Prior to the arrival of Europeans the area was occupied by the Thagungwurung Aborigines. The party of explorer Thomas Mitchell crossed the river at or near the future townsite in 1836. He named it the 'Campaspe' after one of Alexander the Great's courtesans.
The first squatter, C.H. Ebden arrived in 1837, establishing the 'Karlsruhe' station (hence the town of Carlsruhe just to the south of Kyneton). Other squatters followed. Some took the unusual step of adding corn-growing to the usual pastoralist's repertoire of sheep and cattle and a corn mill was in operation by 1841. Although there weren't many Kooris in the district, two shepherds were killed during a confrontation in 1842. The mounted police pursued the party in question, killing six of their number.
The future Kyneton was surveyed in 1846 as a camping place for teamsters headed to Bendigo. It was chosen as a townsite in 1848 and surveyed the following year to serve as a centre of law and administration in place of the earlier Carlsruhe settlement to the immediate south. At that time there were a few slab buildings and a couple of huts. It was named after the English village of Kineton (now Kington).
In the early 1850s Kyneton developed rapidly as a gateway to and supply centre of the goldfields of Clunes, Castlemaine and Bendigo. It was a major coach stop and the bellies of the goldminers (and those of Melburnians) caused a rapid expansion of local agricultural production. Kyneton became the state's major agricultural town and the general prosperity and development resulted in a building boom which saw bluestone quarrying become a substantial industry. The regular through-traffic also allowed a diversity of businesses and services to develop. Kyneton was proclaimed a municipality as early as 1857.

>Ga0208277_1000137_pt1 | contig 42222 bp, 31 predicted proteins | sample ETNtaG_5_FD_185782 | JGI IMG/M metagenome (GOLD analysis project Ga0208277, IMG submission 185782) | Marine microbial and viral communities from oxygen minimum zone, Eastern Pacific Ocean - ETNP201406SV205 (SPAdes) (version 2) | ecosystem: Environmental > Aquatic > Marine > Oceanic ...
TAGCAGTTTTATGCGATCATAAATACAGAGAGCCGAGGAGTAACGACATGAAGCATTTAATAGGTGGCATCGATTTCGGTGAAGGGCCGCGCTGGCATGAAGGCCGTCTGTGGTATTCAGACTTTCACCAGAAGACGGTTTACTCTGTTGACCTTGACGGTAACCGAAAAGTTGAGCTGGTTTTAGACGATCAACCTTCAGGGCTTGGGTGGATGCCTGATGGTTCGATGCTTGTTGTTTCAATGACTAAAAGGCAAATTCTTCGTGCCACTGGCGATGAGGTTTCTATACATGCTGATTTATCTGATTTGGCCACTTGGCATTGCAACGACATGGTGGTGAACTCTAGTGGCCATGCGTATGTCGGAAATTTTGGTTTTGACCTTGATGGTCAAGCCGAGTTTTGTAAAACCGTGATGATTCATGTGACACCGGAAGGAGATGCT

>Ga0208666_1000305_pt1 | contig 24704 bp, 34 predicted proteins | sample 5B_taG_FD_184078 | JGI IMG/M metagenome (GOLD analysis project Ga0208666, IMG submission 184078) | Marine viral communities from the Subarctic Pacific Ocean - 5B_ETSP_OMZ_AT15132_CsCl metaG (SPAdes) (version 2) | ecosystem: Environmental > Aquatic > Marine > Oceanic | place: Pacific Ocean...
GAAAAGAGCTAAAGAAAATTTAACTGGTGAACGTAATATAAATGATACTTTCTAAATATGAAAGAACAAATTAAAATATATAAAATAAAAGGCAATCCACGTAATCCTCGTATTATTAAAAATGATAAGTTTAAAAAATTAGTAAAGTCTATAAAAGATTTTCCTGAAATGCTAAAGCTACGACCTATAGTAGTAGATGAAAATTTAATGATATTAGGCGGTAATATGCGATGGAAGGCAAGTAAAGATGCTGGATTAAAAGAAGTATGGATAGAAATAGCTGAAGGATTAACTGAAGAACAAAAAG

Gold was discovered in its own right at Lauriston in the late 1850s and furnished reasonable returns into the 1870s. The rail link from Melbourne arrived in 1862, further boosting the fortunes of the town. In the 1890s the state's first pasteurizing plant was introduced at Kyneton.
In 1858 Caroline Chisholm lived at Kyneton where her family owned a store and her husband was a magistrate. While she lived here she began to establish a series of inexpensive overnight shelters for travellers on the Mt Alexander Rd (now the Calder Highway), a road which was commonly used by prospectors heading to the central goldfields. A reminder of this scheme can still be seen at Carlsruhe
In 1860 the ill-fated Burke and Wills expedition camped just to the north of the township and the only survivor, John King was regaled at a local hotel on his return trip. On the literary front, early Australian novelist, Joseph Furphy, lived at Kyneton as a teenager